Achieving their "short-term" goal did not mean compromising fundamental beliefs. Someone could still argue that Methodism was the true path, while cooperating with a Quaker to abolish slavery.

We often adopt that approach in our day-to-day lives. For example, Bob Murphy is a good friend of mine. Nevertheless, we sometimes have fierce disputes over theoretical issues. Well, so what? We are still friends, and we are still able to collaborate in areas where we agree.

If we were basketball players, I would say that while we may at times have different ideas about how to play basketball, we are still on the same team. Our differences of opinion should not distract us from trying to defeat the other fellows.

The embracing of diverse ethical bases for libertarianism might lead some people to accuse me of moral relativism. The suggestion is slanderous. I don't for a minute contend that all philosophies are created equal, or that there is no best worldview. There certainly is a best worldview… and of course it is the one that I hold.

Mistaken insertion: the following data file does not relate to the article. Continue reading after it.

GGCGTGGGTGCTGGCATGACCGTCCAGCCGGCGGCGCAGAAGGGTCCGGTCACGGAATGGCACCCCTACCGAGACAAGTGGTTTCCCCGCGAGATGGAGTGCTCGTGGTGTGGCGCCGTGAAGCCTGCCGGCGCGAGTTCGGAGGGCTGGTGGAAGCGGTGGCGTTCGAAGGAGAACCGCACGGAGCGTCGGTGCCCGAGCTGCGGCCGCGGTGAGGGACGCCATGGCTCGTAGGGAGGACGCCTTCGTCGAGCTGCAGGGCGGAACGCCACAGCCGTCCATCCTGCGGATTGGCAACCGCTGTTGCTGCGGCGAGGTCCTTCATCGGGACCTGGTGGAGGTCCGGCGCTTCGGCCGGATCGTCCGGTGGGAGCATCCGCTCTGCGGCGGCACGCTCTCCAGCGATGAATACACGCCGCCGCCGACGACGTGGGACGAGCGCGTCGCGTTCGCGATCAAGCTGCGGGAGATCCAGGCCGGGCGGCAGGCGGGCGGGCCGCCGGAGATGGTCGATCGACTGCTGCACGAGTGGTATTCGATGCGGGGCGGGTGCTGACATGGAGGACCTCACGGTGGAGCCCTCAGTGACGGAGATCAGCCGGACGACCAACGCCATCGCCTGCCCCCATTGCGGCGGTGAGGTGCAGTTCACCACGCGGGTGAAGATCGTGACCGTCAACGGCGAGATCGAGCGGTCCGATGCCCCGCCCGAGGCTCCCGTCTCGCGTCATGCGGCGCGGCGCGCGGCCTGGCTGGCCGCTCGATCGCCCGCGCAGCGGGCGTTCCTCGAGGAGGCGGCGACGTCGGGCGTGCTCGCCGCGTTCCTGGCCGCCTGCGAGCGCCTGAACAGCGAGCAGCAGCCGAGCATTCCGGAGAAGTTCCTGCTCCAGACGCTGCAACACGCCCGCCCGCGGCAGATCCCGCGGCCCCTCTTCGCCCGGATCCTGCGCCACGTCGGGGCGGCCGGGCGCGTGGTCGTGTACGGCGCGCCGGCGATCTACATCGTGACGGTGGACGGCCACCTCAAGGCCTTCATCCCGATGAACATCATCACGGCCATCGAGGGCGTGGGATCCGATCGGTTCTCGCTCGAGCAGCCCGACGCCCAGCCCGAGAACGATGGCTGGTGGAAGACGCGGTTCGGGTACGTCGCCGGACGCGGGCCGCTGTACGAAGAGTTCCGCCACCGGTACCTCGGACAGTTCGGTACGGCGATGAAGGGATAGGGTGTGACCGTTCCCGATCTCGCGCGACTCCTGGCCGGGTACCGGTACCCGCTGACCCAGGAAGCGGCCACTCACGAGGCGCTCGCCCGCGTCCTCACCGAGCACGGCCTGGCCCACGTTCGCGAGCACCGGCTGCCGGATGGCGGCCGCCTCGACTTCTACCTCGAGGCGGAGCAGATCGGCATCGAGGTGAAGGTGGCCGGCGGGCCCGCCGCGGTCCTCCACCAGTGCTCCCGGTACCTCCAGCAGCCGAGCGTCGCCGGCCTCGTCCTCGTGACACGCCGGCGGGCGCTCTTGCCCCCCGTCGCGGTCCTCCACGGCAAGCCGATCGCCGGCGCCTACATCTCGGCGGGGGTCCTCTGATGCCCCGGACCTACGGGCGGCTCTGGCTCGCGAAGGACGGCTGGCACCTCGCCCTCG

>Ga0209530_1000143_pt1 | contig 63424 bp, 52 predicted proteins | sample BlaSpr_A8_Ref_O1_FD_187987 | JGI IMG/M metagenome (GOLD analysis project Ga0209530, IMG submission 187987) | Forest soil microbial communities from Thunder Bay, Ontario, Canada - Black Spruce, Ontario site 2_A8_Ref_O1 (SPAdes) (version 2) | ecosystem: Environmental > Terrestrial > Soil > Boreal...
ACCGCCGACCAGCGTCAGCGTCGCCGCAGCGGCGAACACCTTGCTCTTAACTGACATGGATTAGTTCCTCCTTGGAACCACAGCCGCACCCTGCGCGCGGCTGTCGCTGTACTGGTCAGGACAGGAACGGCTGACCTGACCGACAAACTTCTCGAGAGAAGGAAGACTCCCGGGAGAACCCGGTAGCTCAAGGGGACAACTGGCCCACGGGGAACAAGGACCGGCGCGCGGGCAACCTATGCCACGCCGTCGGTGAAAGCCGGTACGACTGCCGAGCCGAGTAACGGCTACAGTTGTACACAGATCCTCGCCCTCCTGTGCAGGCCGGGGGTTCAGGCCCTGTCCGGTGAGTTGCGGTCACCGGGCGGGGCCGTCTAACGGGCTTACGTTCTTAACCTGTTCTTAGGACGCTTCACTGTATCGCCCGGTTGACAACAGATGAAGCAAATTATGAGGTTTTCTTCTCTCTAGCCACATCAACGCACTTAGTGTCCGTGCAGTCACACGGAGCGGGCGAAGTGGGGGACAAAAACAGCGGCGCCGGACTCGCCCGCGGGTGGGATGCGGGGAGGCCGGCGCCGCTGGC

But I do realize that not all of you agree with me on everything, at least not at present. (Many of you will come to see the light. I'm certain of it.) However, when I go to my butcher to get a roast, I don't worry about whether he agrees with me about metaphysical dualism. Similarly, when I look for allies in the fight for liberty, their opinion on the doctrine of transubstantiation is of minor importance to me. (This is not to belittle the importance of such topics. They are just not important to the task at hand, be it buying beef or realizing liberty.)

Frankly, I am more interested in ethical behavior than in ethical systems. As I see it, an ethical system supports, not determines, ethical behavior. I applaud any ethical system that steers its followers away from using aggression to achieve their ends.